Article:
The employer normally requires a degree or its equivalent for the position; or

The nature of the specific duties are so specialized and complex that knowledge required to perform the duties is usually associated with the attainment of a baccalaureate or higher degree.

See 8 CFR §214.2(h)(4)(iii)(A).

Thus, petitioners and their attorneys should strategically decide whether to address all four prongs or only one or more of the four prongs. At times, responding to prong 4, when there is also a challenge to the Level 1 wage, could backfire. If you demonstrate that the position is so specialized and unique, then the USCIS can hit back asserting that if the job was “so specialized and complex,” then the position could not have commanded an entry level 1 wage. On the other hand, a petitioner may have no choice but to rely on prong 4 if it is not acknowledged in the Occupational Outlook Handbook that employers always require a bachelor’s degree in the specialty occupation. For example, the OOH with respect to Computer Programmers states, “Most computer programmers have a bachelor’s degree; however, some employers hire workers with an associate’s degree.” It may be risky to rely on the first prong for the position of computer programmer since the OOH acknowledges that some are hired with an associate degree.

Even if the employer normally hires computer programmers with bachelor’s degrees under prong 3, the employer’s requirements in isolation cannot be given deference if a bachelor’s degree is not normally required by all employers, according to the holding in a Fifth Circuit Court of Appeals decision in Defensor v. Meissner, which the USCIS loves to cite in the RFE.

When relying on prong 4, it is important to justify that complex duties may be performed even with the Level 1 wage. In other words, the job duties of the challenged occupation remain complex in the O*Net, regardless of the H-1B worker performing at an entry level and being closely supervised. The reason why a Level 1 wage was assigned is because the prospective worker met the entry level wage under the DOL’s prevailing wage guidance based on less than two years of experience required for the job and not possessing unusual skills – not because the duties were any less complex.  It may also be imperative to obtain an expert opinion from a professor in the same field to justify the essentiality of a bachelor’s degree, even at the entry level. The USCIS may disregard the expert opinion, but it may only reject such testimony if it is not in accord with other information in the record or is otherwise questionable. In Matter of Skirball Cultural Center, the AAO held that uncontroverted testimony of an expert is reliable, relevant, and probative as to the specific facts in issue.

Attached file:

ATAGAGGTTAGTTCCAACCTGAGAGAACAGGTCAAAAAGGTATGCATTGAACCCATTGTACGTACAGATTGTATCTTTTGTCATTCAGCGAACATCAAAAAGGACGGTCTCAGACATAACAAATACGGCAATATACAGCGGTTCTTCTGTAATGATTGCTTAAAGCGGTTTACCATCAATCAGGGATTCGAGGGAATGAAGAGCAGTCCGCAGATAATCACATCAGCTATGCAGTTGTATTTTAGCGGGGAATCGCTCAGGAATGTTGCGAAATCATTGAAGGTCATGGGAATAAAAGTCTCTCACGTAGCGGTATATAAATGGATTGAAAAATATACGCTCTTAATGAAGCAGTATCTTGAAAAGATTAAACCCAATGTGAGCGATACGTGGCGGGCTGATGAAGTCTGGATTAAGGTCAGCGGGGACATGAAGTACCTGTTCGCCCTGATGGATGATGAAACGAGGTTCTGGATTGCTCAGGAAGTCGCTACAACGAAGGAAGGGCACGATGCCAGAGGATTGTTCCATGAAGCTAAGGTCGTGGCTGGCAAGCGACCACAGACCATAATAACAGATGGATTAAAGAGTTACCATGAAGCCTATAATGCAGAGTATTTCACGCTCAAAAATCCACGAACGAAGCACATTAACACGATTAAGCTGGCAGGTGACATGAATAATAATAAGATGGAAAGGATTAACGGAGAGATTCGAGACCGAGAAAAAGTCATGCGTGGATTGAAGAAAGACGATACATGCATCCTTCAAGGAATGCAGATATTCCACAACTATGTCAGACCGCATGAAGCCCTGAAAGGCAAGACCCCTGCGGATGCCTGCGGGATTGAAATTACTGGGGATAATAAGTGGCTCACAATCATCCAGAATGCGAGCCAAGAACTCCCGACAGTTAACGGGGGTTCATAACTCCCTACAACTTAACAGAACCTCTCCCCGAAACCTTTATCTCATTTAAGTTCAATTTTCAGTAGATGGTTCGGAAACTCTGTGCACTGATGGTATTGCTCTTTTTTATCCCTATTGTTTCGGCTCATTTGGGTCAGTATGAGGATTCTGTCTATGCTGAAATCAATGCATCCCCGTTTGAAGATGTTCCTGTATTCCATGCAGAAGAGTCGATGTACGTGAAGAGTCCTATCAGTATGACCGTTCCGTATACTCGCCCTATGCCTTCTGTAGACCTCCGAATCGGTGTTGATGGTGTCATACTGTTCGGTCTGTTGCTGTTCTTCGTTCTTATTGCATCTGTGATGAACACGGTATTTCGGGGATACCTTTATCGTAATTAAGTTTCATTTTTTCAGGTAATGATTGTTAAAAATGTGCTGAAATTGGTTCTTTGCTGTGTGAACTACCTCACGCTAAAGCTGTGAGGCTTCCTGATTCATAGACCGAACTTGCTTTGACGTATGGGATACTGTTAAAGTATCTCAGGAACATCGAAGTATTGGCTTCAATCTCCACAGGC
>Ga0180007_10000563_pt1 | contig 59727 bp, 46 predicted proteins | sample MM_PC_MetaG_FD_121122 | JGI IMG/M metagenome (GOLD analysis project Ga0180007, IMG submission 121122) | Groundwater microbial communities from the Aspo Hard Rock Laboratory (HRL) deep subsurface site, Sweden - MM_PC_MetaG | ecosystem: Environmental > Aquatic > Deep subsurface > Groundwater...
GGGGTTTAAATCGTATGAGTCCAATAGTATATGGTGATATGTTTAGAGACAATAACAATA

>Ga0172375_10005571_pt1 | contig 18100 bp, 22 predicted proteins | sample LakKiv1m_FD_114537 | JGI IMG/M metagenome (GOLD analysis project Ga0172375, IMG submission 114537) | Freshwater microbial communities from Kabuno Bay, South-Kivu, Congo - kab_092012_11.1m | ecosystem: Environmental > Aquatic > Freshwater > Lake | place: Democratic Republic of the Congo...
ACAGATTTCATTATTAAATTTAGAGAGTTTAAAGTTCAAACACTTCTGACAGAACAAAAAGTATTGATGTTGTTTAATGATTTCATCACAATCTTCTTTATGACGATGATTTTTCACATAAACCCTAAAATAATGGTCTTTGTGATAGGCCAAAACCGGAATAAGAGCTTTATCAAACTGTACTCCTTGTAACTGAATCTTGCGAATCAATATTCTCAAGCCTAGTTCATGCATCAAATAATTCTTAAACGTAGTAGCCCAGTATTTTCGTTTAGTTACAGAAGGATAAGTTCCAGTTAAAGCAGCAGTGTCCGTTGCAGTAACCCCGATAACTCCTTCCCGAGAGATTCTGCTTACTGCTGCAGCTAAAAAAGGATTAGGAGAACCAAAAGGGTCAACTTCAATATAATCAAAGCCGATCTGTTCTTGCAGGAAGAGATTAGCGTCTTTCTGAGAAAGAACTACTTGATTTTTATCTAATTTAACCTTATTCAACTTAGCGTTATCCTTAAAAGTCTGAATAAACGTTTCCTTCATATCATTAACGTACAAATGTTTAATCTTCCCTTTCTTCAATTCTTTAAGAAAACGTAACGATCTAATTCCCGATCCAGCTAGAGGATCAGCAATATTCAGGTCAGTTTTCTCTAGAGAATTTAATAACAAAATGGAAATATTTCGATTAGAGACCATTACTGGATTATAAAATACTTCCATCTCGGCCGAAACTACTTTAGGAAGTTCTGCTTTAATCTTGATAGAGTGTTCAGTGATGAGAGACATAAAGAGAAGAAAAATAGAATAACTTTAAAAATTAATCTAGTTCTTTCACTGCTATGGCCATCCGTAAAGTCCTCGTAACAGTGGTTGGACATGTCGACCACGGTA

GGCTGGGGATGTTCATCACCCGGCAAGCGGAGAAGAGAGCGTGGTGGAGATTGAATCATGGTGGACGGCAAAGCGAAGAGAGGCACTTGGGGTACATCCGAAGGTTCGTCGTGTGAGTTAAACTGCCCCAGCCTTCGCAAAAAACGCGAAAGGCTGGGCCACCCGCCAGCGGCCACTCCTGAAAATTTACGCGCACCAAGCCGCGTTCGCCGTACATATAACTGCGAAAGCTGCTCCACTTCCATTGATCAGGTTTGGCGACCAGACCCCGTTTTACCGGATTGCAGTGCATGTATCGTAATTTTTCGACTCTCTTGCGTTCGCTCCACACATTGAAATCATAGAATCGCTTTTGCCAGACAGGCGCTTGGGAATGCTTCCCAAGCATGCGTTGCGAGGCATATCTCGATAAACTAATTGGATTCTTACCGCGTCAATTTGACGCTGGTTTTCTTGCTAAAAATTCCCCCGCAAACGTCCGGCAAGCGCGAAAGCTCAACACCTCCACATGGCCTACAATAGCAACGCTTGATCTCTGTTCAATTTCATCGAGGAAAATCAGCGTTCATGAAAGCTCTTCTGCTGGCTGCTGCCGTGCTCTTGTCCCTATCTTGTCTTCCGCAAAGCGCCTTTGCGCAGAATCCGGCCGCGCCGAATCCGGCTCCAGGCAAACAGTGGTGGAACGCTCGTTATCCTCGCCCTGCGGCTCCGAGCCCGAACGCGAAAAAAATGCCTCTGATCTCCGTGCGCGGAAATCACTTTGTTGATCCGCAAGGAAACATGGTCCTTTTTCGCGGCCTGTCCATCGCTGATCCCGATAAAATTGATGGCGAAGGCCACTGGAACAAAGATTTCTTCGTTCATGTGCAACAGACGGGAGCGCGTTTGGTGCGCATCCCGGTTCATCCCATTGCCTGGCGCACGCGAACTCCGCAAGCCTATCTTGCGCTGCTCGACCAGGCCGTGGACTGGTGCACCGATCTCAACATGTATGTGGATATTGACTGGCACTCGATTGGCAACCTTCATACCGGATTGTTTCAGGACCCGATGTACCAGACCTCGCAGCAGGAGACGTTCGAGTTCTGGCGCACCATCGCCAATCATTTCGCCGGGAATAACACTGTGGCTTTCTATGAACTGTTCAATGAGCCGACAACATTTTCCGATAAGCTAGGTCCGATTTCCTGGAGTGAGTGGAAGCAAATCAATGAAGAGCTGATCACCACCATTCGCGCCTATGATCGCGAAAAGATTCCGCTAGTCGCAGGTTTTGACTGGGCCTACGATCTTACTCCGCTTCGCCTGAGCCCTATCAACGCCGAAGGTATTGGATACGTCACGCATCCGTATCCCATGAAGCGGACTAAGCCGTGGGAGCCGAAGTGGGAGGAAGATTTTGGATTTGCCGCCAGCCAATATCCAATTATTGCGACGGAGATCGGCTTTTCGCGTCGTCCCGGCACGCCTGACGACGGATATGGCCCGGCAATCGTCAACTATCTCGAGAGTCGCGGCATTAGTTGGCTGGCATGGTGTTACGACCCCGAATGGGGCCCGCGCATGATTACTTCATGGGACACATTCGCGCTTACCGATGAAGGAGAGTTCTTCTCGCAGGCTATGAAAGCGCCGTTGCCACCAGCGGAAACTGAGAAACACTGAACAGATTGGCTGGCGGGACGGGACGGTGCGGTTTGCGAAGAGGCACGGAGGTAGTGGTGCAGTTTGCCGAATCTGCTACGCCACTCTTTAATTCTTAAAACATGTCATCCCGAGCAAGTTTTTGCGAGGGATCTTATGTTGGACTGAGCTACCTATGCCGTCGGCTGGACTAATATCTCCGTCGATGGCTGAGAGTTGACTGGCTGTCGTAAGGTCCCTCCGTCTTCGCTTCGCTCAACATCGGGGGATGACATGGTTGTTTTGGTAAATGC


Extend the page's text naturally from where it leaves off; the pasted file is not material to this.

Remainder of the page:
In this author’s experience, most RFEs can be overcome and the H-1B visa petition is approved. It is difficult to predict whether this trend will continue under the Trump Administration’s Buy American Hire American Executive Order. The EO aims to create higher wages and employment rates for U.S. workers, and directs the Secretaries of State, Labor, and Homeland Security, as well as the Attorney General, to issue new rules and guidance to protect the interests of U.S. workers in the administration of the immigration system. The EO highlights the H-1B visa program and directs the agencies to ensure that H-1B visas are awarded to the most skilled and highest-paid beneficiaries.

If the H-1B is denied, it is not the end of the road. The denial can be appealed to the Administrative Appeals Office, and it is also possible that the USCIS can reconsider the denial before it is sent to the AAO. If the AAO denies, the denial can also be challenged in federal court. In fact, it is also permissible under Darby v. Cisneros to bypass the AAO and challenge the denial directly in federal court. It is quite likely that if there is a pattern and practice of denials on the Level 1 wage issue, there will be challenges in federal court that will review the case with a different lens from the USCIS or AAO.

There was a time when it was thought that RFEs issued under the Neufeld Memo were insurmountable. Soon, upon meticulously addressing those RFEs, employers and their lawyers were able to overcome the objections and get an H-1B approval by establishing the employer-employee relationship. Likewise, there are even stronger arguments to demonstrate that the mere offering of a level 1 wage does not disqualify a foreign national form H-1B classification, which should hopefully overcome the recent spate of RFEs.

A Few Suggestions To Defend Oneself Against A Misrepresentation Finding Under The 90-Day Rule

By Cyrus D. Mehta and Sophia Genovese-Halvorson

The State Department has abruptly amended the Foreign Affairs Manual to provide broader grounds to find that foreign nationals misrepresented their intentions when they came to the United States on nonimmigrant visas. A finding of fraud or misrepresentation under INA § 212(a)(6)(C)(i) can result in a permanent ground of inadmissibility.